Medicinal herbs can be grown in a specialized garden that focuses on a particular illness. This is one medicinal herb garden for Respiratory Illness.
The backyard is a great place to start a medicinal plant garden. These plants aren’t just healthy; they can be beautiful additions to an already thriving garden or the inspiration for a section all their own. The aesthetic value of some of these plants may even rival their healing benefits.
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An Outdoor Medicine Cabinet
Depending on what type of medical condition the garden is meant to help with the groupings of plants can vary extensively.
If the medicinal garden is meant to help someone with respiratory ailments or cold and flu symptoms, it is likely to have any number of the following herbs or plants: Angelica, Betony, Black Cohosh, Butcher’s Broom,Elder, Elecampane, Garlic,Ginger, Goldenseal, Hyssop,Lobelia, Motherwort, Mullein, Nettle, Parsley, Pennyroyal, Rose, Rosemary, Safflower, Sage, Sarsaparilla—Honduras, Savory, Saw Palmetto, Sweet Cicely, Vervain, or Yellow Dock. Of course this is only one type of ailment specific garden, there are many more.
A quick search on any of these plants will give a plethora of information concerning its viability in different growing regions. Designing a garden around a theme like this one is simple and utilitarian.
The only caution is that they be clearly marked (especially for those who are new to medicinal gardening), preferably with a reference picture, so that the plant is not confused with another, possibly dangerous, garden member.
Possible Planting Combinations
Angelica is a biannual that grows up to six feet tall. It has bushy green flowers that appear in the second year. It can be used as the backdrop for several other flowers or as a singular space dividing feature.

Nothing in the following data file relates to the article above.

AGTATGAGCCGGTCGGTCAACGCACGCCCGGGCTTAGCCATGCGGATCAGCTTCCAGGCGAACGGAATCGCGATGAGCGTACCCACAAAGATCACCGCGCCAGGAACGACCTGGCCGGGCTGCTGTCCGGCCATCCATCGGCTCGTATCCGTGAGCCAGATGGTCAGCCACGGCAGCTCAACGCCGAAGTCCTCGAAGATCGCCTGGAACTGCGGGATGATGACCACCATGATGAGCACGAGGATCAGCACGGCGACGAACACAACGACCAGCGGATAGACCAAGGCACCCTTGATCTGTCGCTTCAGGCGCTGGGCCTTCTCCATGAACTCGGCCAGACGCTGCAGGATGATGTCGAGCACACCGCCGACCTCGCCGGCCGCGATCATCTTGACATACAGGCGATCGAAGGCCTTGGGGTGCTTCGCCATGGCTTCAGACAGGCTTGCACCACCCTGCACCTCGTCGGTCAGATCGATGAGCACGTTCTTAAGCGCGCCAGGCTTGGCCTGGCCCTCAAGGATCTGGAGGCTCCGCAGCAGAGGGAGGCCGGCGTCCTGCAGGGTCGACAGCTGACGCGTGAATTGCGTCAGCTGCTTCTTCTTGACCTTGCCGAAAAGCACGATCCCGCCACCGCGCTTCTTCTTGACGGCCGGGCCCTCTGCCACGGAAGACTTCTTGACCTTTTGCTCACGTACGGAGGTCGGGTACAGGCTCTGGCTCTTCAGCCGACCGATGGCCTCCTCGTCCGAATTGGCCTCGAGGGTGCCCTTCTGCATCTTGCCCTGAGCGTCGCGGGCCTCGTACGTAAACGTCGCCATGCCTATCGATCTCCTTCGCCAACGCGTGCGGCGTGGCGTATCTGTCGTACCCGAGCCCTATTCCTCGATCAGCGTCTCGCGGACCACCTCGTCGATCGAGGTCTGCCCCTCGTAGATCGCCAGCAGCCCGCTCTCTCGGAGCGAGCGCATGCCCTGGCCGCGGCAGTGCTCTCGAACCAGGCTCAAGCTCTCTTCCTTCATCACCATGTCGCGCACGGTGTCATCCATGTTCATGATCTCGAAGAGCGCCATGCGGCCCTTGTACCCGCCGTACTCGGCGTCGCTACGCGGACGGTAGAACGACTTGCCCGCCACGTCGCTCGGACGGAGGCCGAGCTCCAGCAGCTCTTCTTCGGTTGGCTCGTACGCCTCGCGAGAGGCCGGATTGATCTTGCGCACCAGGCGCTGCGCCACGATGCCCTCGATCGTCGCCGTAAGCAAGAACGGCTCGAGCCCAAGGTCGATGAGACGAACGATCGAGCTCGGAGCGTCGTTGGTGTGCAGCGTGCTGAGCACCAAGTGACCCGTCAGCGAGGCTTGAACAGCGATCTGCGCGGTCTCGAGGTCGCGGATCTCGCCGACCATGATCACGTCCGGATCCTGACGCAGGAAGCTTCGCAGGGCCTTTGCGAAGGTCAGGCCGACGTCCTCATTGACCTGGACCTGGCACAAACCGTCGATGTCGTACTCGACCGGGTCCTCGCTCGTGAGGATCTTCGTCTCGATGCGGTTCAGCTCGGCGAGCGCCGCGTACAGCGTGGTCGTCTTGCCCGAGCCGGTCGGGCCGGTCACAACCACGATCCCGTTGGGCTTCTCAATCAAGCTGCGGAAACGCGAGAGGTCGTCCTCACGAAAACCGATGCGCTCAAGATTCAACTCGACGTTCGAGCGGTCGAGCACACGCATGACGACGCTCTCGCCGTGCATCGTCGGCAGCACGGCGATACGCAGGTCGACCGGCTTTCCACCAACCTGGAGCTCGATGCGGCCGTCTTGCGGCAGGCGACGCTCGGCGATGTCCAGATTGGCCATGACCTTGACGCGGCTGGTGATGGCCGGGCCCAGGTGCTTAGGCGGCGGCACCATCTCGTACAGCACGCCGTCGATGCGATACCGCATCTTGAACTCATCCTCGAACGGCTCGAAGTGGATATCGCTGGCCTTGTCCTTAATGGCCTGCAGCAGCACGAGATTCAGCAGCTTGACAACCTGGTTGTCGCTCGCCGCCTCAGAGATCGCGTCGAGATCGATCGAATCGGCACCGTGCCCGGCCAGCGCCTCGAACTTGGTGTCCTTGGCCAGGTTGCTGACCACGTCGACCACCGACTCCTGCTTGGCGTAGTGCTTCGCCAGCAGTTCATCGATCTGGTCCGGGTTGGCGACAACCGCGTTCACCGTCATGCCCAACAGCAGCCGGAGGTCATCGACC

Betony, when placed in front of the Angelica, can be a show stopper. It grows to about two and a half feet and culminates in a dramatic, club like purple cluster of flowers. A small clump of dwarf white yarrow could easily complete this small planting.
Another option would be a traditional herb garden with garlic, rosemary, sage, and savory for the respiratory purposes and addition of basil, oregano, and thyme to complete a simple culinary garden. Here the benefits are two-fold, both medicinal and culinary.
Year Round Container Garden
If a traditional outdoor garden isn’t an option due to lack of space (living in an apartment or an urban area), limitation of daylight, or simply the amount of physical labor required an indoor garden may provide a healthy alternative.
A small self watering container garden could be the perfect home for a selection of healing herbs. Perhaps an indoor variety of a raised square foot garden would work.
In any case the medicinal plants that are chosen for an indoor garden are free from the zoning problem as the interior can be kept at whatever temperature the plants need.
The advantages to an indoor garden are almost all in the environmental control area. There will be minimal weed invasion (mostly coming from the potting soil or other mix used in the planter), no animal or bug damage, no concern of frost, and no chance of trampling by neighborhood kids or pets.
The plants will be available year round so there is no need to store herbs for use at a later time (of course this is still an option).
Why Grow Herbs When They are Available at the Health Store
In Karen Baar’s article “Grow your own pharmacy,” Jim Sensenig, N.D., a naturopath in Hamden, Connecticut says, “The operating principle with herbs is that as you move away from fresh plants, the exposure to oxygen and light will deteriorate some of the essential components and diminish the herb’s effectiveness. For the casual herbalist using fresh [herbs] is preferable, and drying your own is the next best thing.”